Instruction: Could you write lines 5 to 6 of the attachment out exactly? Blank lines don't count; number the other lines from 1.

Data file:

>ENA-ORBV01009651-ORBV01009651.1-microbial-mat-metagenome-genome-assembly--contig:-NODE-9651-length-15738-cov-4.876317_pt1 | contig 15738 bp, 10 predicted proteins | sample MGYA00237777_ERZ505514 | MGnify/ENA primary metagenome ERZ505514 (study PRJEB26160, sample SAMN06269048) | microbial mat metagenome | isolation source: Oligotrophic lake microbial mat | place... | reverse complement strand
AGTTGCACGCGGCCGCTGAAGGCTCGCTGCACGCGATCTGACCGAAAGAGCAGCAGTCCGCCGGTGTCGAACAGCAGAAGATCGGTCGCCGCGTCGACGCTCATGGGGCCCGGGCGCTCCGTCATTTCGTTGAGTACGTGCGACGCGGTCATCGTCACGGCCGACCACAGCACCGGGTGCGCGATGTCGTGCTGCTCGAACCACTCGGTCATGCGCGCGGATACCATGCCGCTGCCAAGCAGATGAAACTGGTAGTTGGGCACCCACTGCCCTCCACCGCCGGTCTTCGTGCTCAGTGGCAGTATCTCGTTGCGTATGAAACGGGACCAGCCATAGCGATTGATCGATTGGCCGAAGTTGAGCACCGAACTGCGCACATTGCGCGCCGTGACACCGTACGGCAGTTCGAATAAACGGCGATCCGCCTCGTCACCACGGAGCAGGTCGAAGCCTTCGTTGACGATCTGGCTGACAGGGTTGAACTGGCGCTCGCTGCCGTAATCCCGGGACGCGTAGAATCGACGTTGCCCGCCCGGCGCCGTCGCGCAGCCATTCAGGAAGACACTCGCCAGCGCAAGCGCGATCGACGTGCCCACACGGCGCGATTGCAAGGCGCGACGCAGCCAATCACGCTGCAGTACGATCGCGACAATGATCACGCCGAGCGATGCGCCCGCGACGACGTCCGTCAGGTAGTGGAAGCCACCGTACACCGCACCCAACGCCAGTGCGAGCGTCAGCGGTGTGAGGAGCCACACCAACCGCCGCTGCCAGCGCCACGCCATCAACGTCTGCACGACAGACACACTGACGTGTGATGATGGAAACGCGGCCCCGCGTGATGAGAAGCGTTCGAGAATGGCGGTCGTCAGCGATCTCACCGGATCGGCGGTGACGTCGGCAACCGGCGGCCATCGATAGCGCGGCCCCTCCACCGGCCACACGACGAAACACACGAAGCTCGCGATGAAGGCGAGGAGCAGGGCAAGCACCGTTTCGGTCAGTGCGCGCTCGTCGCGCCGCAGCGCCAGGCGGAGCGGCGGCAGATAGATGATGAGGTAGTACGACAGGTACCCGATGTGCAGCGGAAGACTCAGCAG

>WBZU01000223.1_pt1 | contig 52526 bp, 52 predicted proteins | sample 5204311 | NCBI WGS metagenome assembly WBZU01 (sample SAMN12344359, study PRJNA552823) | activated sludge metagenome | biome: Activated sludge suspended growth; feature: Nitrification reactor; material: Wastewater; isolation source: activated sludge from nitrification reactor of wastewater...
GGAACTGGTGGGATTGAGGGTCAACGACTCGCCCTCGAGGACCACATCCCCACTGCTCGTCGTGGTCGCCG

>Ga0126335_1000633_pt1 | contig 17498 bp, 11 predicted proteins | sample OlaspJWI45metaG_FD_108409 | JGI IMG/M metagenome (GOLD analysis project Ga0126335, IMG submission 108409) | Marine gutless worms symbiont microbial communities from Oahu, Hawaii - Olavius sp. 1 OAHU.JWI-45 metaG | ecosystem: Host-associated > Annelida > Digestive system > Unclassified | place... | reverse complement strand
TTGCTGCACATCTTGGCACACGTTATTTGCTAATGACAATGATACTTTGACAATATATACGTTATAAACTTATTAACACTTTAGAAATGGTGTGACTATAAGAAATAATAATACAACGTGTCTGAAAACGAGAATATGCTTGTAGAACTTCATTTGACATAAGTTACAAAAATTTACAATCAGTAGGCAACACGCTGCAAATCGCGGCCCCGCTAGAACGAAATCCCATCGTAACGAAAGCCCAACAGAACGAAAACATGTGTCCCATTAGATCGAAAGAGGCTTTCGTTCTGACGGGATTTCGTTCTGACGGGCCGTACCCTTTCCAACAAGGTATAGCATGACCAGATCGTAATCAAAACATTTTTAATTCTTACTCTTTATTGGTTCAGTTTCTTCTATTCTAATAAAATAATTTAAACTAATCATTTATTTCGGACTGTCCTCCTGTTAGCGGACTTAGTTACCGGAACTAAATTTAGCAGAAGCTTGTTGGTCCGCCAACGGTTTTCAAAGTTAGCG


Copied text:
>Ga0126335_1000633_pt1 | contig 17498 bp, 11 predicted proteins | sample OlaspJWI45metaG_FD_108409 | JGI IMG/M metagenome (GOLD analysis project Ga0126335, IMG submission 108409) | Marine gutless worms symbiont microbial communities from Oahu, Hawaii - Olavius sp. 1 OAHU.JWI-45 metaG | ecosystem: Host-associated > Annelida > Digestive system > Unclassified | place... | reverse complement strand
TTGCTGCACATCTTGGCACACGTTATTTGCTAATGACAATGATACTTTGACAATATATACGTTATAAACTTATTAACACTTTAGAAATGGTGTGACTATAAGAAATAATAATACAACGTGTCTGAAAACGAGAATATGCTTGTAGAACTTCATTTGACATAAGTTACAAAAATTTACAATCAGTAGGCAACACGCTGCAAATCGCGGCCCCGCTAGAACGAAATCCCATCGTAACGAAAGCCCAACAGAACGAAAACATGTGTCCCATTAGATCGAAAGAGGCTTTCGTTCTGACGGGATTTCGTTCTGACGGGCCGTACCCTTTCCAACAAGGTATAGCATGACCAGATCGTAATCAAAACATTTTTAATTCTTACTCTTTATTGGTTCAGTTTCTTCTATTCTAATAAAATAATTTAAACTAATCATTTATTTCGGACTGTCCTCCTGTTAGCGGACTTAGTTACCGGAACTAAATTTAGCAGAAGCTTGTTGGTCCGCCAACGGTTTTCAAAGTTAGCG